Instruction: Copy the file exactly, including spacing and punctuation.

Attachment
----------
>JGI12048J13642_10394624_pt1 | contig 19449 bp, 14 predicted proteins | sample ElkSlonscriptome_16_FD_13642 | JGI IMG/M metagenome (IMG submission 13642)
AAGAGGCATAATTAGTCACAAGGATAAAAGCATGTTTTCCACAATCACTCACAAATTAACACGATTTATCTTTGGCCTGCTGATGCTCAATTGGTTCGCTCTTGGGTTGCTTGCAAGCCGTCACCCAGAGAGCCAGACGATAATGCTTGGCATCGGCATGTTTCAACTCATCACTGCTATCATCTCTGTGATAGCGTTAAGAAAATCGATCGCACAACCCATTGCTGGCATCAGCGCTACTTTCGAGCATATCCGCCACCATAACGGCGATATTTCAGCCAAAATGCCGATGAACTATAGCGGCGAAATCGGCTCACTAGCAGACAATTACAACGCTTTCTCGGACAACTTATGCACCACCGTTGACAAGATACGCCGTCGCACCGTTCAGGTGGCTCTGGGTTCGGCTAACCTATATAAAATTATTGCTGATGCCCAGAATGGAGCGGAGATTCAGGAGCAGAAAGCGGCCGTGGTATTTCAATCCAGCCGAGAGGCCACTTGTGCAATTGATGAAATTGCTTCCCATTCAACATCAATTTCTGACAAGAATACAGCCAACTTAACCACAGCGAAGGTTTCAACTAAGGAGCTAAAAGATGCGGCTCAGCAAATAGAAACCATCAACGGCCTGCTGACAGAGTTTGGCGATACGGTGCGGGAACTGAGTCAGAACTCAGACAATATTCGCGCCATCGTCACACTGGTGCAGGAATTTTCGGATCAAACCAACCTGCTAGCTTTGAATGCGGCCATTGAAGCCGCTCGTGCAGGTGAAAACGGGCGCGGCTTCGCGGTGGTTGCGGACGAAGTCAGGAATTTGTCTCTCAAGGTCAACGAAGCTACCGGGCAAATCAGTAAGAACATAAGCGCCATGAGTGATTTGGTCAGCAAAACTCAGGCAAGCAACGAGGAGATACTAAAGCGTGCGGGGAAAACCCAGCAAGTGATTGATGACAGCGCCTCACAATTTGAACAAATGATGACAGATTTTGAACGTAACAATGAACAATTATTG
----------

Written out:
>JGI12048J13642_10394624_pt1 | contig 19449 bp, 14 predicted proteins | sample ElkSlonscriptome_16_FD_13642 | JGI IMG/M metagenome (IMG submission 13642)
AAGAGGCATAATTAGTCACAAGGATAAAAGCATGTTTTCCACAATCACTCACAAATTAACACGATTTATCTTTGGCCTGCTGATGCTCAATTGGTTCGCTCTTGGGTTGCTTGCAAGCCGTCACCCAGAGAGCCAGACGATAATGCTTGGCATCGGCATGTTTCAACTCATCACTGCTATCATCTCTGTGATAGCGTTAAGAAAATCGATCGCACAACCCATTGCTGGCATCAGCGCTACTTTCGAGCATATCCGCCACCATAACGGCGATATTTCAGCCAAAATGCCGATGAACTATAGCGGCGAAATCGGCTCACTAGCAGACAATTACAACGCTTTCTCGGACAACTTATGCACCACCGTTGACAAGATACGCCGTCGCACCGTTCAGGTGGCTCTGGGTTCGGCTAACCTATATAAAATTATTGCTGATGCCCAGAATGGAGCGGAGATTCAGGAGCAGAAAGCGGCCGTGGTATTTCAATCCAGCCGAGAGGCCACTTGTGCAATTGATGAAATTGCTTCCCATTCAACATCAATTTCTGACAAGAATACAGCCAACTTAACCACAGCGAAGGTTTCAACTAAGGAGCTAAAAGATGCGGCTCAGCAAATAGAAACCATCAACGGCCTGCTGACAGAGTTTGGCGATACGGTGCGGGAACTGAGTCAGAACTCAGACAATATTCGCGCCATCGTCACACTGGTGCAGGAATTTTCGGATCAAACCAACCTGCTAGCTTTGAATGCGGCCATTGAAGCCGCTCGTGCAGGTGAAAACGGGCGCGGCTTCGCGGTGGTTGCGGACGAAGTCAGGAATTTGTCTCTCAAGGTCAACGAAGCTACCGGGCAAATCAGTAAGAACATAAGCGCCATGAGTGATTTGGTCAGCAAAACTCAGGCAAGCAACGAGGAGATACTAAAGCGTGCGGGGAAAACCCAGCAAGTGATTGATGACAGCGCCTCACAATTTGAACAAATGATGACAGATTTTGAACGTAACAATGAACAATTATTG